The Energy

Of all the people visiting the coffee shop, one regular routinely negatively affects me. Her close proximity feels like angry energy brushing up against me. She fractures my concentration in multiple ways.

I can notice and rationalize many concrete reasons for this – her smell, her noise, she talks on her cell phone while sitting at the table (which irrationally irks me) – but I’ve sincerely concluded that her energy disturbs my energy, and not in a pleasant way. Whenever she’s at the next table, I feel forced to cut my writing short and leave. It doesn’t happen often, but today is such a day.


Tucker, one of the household cats, has a sweet quiet nature that hides multiple insecurities. He’s needy and anxious, shadowing my activities, sleeping on the desk beside me, seeking my lap. His other dominant trait is that he’s a fighter. He loves attacking and fighting other cats. They know this and avoid him but he’ll seek them out. So I end up segregating them. He often ends up locked up in the office. He has food, water, a litter box and windows. It’s a warm and cozy space, and the primary place my wife and I spend our time. Yet, he wants out.

He wants out because he has other places he enjoys sleeping in the other rooms, but he also wants out because he knows the others are out there. I frequently talk to him about all this as I pet him, explaining that I don’t blame him, because this is his nature. While explaining this to him two days ago, I experienced an epiphany about the part of the novel I was writing. It was a eureka moment.

I couldn’t help but think of this yesterday. I subscribe to Delancey Place. They post excerpts of non-fiction books. The featured book was 1666: Plague, War and Hellfire’ by Rebecca Rideal. The book excerpt was about Newton and his thinking on gravity, along with the apple falling from the tree to the ground.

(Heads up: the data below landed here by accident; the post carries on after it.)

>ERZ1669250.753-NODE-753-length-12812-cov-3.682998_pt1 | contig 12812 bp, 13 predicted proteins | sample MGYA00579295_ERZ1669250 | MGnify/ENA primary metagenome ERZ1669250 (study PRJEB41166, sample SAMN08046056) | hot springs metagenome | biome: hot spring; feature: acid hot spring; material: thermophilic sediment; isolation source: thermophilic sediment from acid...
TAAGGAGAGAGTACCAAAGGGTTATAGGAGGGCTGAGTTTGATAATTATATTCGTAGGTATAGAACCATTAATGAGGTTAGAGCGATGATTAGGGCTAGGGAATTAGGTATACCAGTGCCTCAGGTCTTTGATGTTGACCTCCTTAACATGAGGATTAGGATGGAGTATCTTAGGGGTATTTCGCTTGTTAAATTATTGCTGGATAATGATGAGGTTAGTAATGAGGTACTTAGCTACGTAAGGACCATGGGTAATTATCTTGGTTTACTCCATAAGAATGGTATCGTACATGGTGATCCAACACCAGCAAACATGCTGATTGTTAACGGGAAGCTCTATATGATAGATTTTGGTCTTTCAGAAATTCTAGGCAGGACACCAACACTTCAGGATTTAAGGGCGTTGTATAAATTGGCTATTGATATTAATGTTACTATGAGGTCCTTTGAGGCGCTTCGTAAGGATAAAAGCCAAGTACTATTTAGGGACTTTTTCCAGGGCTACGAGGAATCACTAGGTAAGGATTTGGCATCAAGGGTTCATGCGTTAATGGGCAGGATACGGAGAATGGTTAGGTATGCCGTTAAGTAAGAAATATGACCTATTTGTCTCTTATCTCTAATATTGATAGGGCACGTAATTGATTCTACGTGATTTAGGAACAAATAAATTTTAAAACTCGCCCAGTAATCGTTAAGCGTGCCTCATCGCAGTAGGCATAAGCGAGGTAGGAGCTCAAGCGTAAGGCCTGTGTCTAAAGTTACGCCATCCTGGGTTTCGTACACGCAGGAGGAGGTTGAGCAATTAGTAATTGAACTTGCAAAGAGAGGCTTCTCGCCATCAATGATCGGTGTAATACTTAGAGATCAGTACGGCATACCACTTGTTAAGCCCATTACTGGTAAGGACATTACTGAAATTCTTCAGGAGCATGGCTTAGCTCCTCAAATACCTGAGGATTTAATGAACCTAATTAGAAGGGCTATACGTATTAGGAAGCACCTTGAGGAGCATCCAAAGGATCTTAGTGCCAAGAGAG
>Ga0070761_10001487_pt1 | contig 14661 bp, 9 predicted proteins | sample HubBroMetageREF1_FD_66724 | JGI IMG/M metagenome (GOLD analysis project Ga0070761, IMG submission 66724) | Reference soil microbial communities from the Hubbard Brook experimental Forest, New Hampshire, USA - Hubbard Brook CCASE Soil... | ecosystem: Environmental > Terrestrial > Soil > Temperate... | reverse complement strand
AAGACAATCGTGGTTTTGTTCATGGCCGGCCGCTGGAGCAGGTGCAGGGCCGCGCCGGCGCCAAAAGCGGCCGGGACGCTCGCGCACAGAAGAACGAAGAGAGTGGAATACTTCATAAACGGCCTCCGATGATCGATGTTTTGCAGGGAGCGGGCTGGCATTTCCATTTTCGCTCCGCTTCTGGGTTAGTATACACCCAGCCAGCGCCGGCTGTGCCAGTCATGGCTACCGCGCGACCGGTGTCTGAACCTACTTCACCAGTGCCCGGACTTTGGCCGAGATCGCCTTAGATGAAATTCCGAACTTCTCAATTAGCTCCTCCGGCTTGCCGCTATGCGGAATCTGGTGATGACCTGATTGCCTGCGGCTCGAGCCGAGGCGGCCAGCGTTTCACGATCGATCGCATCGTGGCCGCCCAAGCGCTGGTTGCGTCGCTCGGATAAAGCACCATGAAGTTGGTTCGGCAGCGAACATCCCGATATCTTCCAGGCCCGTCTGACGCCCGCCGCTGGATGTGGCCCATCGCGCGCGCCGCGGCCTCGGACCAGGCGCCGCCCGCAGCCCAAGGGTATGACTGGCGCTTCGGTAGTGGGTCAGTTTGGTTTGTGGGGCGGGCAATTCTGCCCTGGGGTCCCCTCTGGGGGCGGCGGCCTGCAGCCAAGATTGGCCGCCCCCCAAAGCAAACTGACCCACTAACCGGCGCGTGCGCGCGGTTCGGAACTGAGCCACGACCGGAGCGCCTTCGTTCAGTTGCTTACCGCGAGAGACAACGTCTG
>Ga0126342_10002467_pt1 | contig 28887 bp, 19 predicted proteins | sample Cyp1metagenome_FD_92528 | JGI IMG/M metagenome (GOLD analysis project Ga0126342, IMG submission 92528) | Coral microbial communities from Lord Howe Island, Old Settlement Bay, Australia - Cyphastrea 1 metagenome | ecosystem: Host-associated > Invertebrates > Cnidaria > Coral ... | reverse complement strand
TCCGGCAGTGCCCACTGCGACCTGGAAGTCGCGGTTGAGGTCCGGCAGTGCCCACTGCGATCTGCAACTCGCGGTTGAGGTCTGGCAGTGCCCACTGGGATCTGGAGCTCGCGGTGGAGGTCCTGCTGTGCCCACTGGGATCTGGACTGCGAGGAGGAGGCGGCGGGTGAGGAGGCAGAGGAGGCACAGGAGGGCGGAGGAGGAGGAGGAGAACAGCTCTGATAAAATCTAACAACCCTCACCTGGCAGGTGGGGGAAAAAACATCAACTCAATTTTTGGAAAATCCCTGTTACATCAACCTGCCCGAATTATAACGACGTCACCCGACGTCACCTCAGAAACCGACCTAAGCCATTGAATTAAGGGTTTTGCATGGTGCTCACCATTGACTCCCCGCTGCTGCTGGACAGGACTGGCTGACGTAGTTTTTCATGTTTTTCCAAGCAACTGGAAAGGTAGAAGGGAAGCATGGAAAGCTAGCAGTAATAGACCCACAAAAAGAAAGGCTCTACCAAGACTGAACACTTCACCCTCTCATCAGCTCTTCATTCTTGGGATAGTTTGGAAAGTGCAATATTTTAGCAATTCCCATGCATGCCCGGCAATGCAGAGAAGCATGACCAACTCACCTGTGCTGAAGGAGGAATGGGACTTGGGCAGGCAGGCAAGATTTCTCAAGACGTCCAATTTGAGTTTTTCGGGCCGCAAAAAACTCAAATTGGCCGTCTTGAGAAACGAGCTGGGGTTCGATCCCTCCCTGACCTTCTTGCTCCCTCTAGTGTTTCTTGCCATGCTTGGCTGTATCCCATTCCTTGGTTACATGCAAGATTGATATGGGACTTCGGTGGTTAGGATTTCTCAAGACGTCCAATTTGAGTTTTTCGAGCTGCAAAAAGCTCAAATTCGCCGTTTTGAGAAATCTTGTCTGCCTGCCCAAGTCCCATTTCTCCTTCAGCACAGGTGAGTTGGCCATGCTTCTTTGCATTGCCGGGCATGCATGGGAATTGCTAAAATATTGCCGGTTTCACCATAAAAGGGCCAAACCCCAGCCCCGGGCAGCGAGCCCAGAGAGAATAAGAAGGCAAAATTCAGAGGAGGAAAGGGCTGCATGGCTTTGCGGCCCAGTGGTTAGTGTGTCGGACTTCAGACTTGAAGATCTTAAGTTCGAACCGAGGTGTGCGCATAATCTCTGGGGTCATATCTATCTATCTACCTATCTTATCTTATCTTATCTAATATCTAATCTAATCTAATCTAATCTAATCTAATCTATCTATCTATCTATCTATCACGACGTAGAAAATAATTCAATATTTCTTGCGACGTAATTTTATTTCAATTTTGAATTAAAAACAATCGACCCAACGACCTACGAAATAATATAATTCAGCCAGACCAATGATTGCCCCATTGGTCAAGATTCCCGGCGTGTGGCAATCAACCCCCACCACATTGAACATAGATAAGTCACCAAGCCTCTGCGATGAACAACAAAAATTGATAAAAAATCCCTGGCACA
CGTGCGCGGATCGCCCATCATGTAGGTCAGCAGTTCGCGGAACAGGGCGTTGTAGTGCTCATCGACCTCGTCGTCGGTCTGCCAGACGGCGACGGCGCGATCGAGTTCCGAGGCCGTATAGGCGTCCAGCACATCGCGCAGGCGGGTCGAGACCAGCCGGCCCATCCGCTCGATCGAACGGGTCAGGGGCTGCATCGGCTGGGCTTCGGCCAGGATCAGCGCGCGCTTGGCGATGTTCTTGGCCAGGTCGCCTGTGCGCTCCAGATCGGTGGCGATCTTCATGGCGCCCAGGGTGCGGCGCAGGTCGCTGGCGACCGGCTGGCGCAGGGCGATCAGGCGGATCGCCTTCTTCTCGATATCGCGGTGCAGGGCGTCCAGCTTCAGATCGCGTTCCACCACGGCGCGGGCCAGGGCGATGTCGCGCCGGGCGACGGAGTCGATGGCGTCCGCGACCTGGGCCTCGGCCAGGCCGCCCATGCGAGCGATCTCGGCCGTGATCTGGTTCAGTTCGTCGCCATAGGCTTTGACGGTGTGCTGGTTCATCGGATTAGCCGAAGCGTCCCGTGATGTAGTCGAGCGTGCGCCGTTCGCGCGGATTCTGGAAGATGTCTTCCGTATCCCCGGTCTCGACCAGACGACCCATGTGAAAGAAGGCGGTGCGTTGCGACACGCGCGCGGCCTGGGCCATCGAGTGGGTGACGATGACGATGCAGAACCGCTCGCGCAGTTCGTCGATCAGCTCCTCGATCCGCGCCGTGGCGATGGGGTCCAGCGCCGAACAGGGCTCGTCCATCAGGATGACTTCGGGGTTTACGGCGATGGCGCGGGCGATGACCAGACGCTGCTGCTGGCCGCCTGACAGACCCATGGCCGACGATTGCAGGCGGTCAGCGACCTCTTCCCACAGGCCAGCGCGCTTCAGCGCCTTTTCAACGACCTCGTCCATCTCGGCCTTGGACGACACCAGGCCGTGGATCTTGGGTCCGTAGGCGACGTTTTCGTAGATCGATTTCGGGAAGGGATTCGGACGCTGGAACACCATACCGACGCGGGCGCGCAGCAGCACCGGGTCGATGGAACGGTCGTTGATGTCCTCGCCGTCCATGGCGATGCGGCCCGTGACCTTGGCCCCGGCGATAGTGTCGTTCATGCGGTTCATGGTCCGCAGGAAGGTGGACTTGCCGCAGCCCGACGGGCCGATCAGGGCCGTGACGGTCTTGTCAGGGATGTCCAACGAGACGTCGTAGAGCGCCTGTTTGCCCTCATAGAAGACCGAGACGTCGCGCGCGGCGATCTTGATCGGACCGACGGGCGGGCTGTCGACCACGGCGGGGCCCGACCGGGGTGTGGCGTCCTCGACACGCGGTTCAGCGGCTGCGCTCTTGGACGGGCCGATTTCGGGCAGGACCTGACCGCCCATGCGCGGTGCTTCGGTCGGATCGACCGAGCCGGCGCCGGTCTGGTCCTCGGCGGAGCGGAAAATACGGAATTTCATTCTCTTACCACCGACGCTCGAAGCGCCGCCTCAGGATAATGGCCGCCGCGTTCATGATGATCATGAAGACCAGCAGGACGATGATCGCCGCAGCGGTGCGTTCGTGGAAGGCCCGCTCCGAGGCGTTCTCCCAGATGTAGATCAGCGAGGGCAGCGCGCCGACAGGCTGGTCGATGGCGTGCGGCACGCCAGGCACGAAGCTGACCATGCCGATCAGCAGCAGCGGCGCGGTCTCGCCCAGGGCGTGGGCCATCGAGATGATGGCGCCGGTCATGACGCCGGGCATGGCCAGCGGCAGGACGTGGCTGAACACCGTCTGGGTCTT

“Whatever he was contemplating as he sat under the apple tree on this autumnal day was brought to a sudden halt when, above him, a stem holding one of the plump apples strained and snapped. The speckled red fruit thumped to the ground and, in a flash, Newton had a groundbreaking epiphany. It became clear to him that the fruit had been drawn to the ground because gravitation worked to pull things together and hold everything onto the Earth, and that its gravitation must extend beyond the sky, into space, and to the moon itself. Following where Galileo and Kepler had led, and Einstein would later follow, in 1666, Newton had started:

‘… to think of gravity extending to the orb of the Moon … and deduced that the forces which keep the Planets in their Orbs must be reciprocally as the squares of their distances from the centres about which they revolve …'”

Chuckling, I compared my contemplation with Newton’s. Mine pale by magnitudes, of course, but I love the natural comparison and realization about how our minds work to evolve insights and furnish ideas. So cool.

Change, Resistance, and Complacency

Writing science fiction, one area I end up studying and contemplating is change. I was happy to come across this Harvard Business Review (Walter Frick) interview with Tyler Cowen. Cowen’s newest book, ‘The Complacent Class’addresses how America has become complacent and averse to change in recent years.

I’ve watched this develop. NIMBY – Not In My Back Yard – was the rallying chorus to battle many new construction suggestions. Property values and appearances take precedence over more pragmatic uses of land, usually in the name of property values, especially when one small set who don’t live in the area will benefit to the detriment of those living in the area and fighting the action.